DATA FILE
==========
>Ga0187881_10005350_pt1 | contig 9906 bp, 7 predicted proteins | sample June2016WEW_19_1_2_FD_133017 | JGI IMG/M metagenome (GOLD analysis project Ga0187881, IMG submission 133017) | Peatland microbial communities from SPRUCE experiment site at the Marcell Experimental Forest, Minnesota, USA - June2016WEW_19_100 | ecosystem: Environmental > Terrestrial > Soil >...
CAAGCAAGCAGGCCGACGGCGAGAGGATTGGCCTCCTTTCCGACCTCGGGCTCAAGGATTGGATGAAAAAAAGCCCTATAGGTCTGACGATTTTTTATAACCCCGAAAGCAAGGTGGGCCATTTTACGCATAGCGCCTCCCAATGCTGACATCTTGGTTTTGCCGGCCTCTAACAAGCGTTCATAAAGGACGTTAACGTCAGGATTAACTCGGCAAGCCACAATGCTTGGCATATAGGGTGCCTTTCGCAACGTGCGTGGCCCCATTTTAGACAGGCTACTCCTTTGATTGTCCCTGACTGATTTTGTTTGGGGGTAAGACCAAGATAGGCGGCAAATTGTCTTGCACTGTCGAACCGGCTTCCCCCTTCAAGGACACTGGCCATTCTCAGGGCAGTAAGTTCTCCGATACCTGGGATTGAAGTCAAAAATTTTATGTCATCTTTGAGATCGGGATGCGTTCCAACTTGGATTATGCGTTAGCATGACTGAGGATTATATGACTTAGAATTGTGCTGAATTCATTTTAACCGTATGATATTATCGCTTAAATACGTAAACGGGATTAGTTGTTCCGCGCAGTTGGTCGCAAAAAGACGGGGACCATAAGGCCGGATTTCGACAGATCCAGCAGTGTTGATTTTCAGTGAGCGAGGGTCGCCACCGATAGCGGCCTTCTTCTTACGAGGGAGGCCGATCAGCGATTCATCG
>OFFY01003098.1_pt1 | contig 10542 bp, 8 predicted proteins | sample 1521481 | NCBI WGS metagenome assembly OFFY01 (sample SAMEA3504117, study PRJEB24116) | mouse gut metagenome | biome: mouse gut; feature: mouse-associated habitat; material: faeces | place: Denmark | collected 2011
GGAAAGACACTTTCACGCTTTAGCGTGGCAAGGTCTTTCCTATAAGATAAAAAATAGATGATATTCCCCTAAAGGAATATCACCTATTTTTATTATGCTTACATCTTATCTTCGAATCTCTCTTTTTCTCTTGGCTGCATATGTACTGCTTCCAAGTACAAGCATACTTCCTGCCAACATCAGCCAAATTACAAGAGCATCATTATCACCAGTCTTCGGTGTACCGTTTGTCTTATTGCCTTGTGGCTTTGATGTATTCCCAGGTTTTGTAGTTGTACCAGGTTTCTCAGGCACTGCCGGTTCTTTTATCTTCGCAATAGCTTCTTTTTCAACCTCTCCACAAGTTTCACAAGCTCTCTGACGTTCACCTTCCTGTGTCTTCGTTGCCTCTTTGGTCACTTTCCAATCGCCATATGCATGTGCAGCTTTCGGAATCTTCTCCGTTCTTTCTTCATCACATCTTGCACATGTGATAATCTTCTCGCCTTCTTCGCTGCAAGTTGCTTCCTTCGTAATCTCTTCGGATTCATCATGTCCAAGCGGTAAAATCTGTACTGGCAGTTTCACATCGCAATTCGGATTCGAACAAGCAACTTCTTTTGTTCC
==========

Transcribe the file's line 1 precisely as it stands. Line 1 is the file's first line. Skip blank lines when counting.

>Ga0187881_10005350_pt1 | contig 9906 bp, 7 predicted proteins | sample June2016WEW_19_1_2_FD_133017 | JGI IMG/M metagenome (GOLD analysis project Ga0187881, IMG submission 133017) | Peatland microbial communities from SPRUCE experiment site at the Marcell Experimental Forest, Minnesota, USA - June2016WEW_19_100 | ecosystem: Environmental > Terrestrial > Soil >...